Today was hands down, one of most inspirational days I've had in a while.  Why?  Meet Oculus Rift.  What it is?  The first commercially available virtual reality (VR) headset, and it's awesome!  Now, I know what you're thinking… really, inspirational?  Yes.  Inspirational.  Let me explain.

   The obvious application for a VR headset is for gaming and there is no doubt, it creates a pretty awesome gaming experience.  Lots of companies are clammoring to get support for their games in Oculus Rift, and Sony is rumored to be working on their own VR headset for their popular PlayStation gaming console.  However the gaming application, while really cool, isn't what I found so inspirational… it was all the OTHER applications that are available, or on the horizon.  The University of Tennessee here in Knoxville uses the headsets in their Architecture Department to do design studies and walk throughs.  Have a good building idea and want to see it in person before the first shovel pierces the ground?  No problem!  Build your design, to scale even, inside a virtual world and do a literal walk-through!  Pretty amazing stuff.  There is actually a proposed development here in Knoxville right now that is available in the popular virtual reality online community, Second Life.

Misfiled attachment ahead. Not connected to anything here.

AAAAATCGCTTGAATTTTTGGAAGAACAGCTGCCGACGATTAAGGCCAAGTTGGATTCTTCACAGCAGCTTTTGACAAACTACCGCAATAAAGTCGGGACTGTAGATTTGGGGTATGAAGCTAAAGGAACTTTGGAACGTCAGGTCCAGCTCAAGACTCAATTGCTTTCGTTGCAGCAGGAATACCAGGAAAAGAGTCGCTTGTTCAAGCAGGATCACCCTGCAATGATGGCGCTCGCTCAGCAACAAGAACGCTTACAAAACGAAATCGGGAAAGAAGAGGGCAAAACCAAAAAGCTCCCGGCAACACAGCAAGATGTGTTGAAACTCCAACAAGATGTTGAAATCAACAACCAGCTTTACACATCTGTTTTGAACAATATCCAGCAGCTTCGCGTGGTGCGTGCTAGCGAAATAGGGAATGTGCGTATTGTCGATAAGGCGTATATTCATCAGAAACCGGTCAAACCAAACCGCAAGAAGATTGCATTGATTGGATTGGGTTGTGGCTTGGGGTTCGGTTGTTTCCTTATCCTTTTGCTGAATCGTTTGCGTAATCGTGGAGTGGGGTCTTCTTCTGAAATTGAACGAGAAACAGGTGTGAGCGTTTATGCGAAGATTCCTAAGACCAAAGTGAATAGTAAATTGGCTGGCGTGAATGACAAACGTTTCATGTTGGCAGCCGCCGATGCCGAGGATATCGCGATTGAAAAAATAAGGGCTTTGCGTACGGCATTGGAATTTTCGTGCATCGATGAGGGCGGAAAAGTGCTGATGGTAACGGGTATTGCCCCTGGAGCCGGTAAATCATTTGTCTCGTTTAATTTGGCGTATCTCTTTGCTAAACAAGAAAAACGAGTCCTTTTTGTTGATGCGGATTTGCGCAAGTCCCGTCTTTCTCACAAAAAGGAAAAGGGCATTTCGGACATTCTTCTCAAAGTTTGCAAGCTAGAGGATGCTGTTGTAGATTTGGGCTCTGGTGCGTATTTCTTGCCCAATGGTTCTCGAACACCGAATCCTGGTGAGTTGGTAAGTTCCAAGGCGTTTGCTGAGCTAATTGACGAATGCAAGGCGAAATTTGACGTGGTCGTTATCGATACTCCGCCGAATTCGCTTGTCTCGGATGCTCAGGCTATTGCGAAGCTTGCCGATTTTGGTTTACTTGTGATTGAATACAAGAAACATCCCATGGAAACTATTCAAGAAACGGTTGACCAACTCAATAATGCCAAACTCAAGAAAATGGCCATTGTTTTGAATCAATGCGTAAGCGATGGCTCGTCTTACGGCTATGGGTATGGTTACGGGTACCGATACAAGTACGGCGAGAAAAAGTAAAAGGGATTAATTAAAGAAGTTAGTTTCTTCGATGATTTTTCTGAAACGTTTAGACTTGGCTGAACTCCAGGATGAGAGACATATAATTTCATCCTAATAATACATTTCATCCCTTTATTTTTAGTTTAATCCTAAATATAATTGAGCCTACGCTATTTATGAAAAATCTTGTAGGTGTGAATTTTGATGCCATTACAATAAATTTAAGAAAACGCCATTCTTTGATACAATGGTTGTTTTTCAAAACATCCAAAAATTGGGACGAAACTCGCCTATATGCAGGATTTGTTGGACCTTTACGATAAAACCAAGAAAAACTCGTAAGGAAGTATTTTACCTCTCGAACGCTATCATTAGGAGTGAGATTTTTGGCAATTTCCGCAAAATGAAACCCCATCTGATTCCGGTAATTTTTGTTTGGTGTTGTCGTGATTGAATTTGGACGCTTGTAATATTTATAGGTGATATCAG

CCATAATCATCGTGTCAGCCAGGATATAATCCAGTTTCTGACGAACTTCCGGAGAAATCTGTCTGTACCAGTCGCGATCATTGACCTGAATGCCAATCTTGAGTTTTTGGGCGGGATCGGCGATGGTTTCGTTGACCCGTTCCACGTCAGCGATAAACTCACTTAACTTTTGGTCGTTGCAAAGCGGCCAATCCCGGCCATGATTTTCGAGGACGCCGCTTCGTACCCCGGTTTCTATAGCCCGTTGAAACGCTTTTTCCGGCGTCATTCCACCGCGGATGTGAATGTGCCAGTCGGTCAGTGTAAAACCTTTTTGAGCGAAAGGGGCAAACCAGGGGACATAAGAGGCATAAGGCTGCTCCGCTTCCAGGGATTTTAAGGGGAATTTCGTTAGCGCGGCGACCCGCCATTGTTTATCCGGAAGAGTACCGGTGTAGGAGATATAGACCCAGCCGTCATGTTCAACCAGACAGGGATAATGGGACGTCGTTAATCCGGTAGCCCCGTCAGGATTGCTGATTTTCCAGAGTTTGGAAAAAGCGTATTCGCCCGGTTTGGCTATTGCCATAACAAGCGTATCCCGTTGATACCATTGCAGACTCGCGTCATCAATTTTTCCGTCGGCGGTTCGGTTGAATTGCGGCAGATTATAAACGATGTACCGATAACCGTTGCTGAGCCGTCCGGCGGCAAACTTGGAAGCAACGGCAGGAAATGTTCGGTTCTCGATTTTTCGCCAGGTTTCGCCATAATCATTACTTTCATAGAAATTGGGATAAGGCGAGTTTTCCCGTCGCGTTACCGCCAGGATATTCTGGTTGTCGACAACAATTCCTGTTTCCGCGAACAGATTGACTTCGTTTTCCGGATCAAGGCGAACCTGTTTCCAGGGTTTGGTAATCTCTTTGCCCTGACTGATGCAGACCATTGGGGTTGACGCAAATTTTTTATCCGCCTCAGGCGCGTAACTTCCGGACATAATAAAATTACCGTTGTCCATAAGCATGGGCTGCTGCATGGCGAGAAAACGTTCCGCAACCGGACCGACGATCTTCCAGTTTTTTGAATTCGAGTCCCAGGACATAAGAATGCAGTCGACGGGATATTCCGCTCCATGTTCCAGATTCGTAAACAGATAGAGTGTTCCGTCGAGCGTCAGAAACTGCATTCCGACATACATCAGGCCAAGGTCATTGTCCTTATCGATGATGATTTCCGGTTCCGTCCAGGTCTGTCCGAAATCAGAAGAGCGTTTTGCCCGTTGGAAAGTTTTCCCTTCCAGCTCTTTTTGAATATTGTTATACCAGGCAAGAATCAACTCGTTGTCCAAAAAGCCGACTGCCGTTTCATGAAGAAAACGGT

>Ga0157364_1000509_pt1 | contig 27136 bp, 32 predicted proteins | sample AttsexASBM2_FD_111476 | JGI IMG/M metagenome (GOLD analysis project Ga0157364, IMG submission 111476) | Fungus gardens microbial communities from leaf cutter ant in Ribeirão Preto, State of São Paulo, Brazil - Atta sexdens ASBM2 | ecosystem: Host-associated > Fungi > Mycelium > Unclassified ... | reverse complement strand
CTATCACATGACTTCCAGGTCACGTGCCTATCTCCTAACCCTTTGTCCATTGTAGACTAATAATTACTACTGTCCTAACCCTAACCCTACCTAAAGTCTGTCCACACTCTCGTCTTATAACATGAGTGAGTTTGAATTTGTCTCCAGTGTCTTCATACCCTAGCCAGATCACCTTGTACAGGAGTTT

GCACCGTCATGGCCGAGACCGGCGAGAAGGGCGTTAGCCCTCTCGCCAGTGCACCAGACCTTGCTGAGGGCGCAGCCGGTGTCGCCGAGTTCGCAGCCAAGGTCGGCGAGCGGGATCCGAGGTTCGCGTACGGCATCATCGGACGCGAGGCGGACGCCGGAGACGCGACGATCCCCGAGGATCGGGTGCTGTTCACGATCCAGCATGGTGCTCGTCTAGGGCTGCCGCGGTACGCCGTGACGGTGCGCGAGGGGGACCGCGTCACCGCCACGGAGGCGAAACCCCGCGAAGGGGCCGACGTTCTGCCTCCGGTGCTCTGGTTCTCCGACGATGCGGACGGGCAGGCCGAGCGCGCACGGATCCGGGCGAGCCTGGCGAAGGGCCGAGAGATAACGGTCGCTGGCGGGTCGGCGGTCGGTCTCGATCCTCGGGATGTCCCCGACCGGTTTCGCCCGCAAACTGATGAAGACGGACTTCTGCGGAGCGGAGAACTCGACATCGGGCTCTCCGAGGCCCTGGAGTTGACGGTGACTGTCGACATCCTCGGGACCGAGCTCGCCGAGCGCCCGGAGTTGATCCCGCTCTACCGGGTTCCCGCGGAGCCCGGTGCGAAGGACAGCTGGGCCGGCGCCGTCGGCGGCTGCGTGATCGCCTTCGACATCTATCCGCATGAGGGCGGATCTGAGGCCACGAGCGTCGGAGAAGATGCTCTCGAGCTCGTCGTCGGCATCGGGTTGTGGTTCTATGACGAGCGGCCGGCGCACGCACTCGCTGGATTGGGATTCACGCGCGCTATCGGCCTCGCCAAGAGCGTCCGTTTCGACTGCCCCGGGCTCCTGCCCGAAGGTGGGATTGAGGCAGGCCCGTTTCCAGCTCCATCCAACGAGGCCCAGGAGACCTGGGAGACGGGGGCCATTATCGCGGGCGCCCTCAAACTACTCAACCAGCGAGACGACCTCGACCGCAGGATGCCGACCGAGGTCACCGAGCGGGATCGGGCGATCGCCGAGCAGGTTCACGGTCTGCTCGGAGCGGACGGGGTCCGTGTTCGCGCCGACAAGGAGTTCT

Even beyond this, as I was learning about the device at the University, one of the gentlemen I was working with shared his personal story with me.  David is in the early stages of Parkinson's disease and the comment he made was that you'll never get someone with Parkinson's to show up to a support group meeting.  Frankly, no one really wants to consider what they'll look like once the disease progresses substantially.  With virtual reality though, sufferers of the disease can affectively shed their earthly bodies and become their avatars for the purpose of meeting together and sharing, and even expressing themselves artistically.  WOW.  I was expecting that when I woke up this morning!  David told me that there is a support group that meets regularly  in Second Life, and that he himself has benefited greatly from the community.  After researching further, I found some interesting articles of other people with Parkinson's finding some relief through virtual reality living.  Fascinating stuff!

–Dan Thompson


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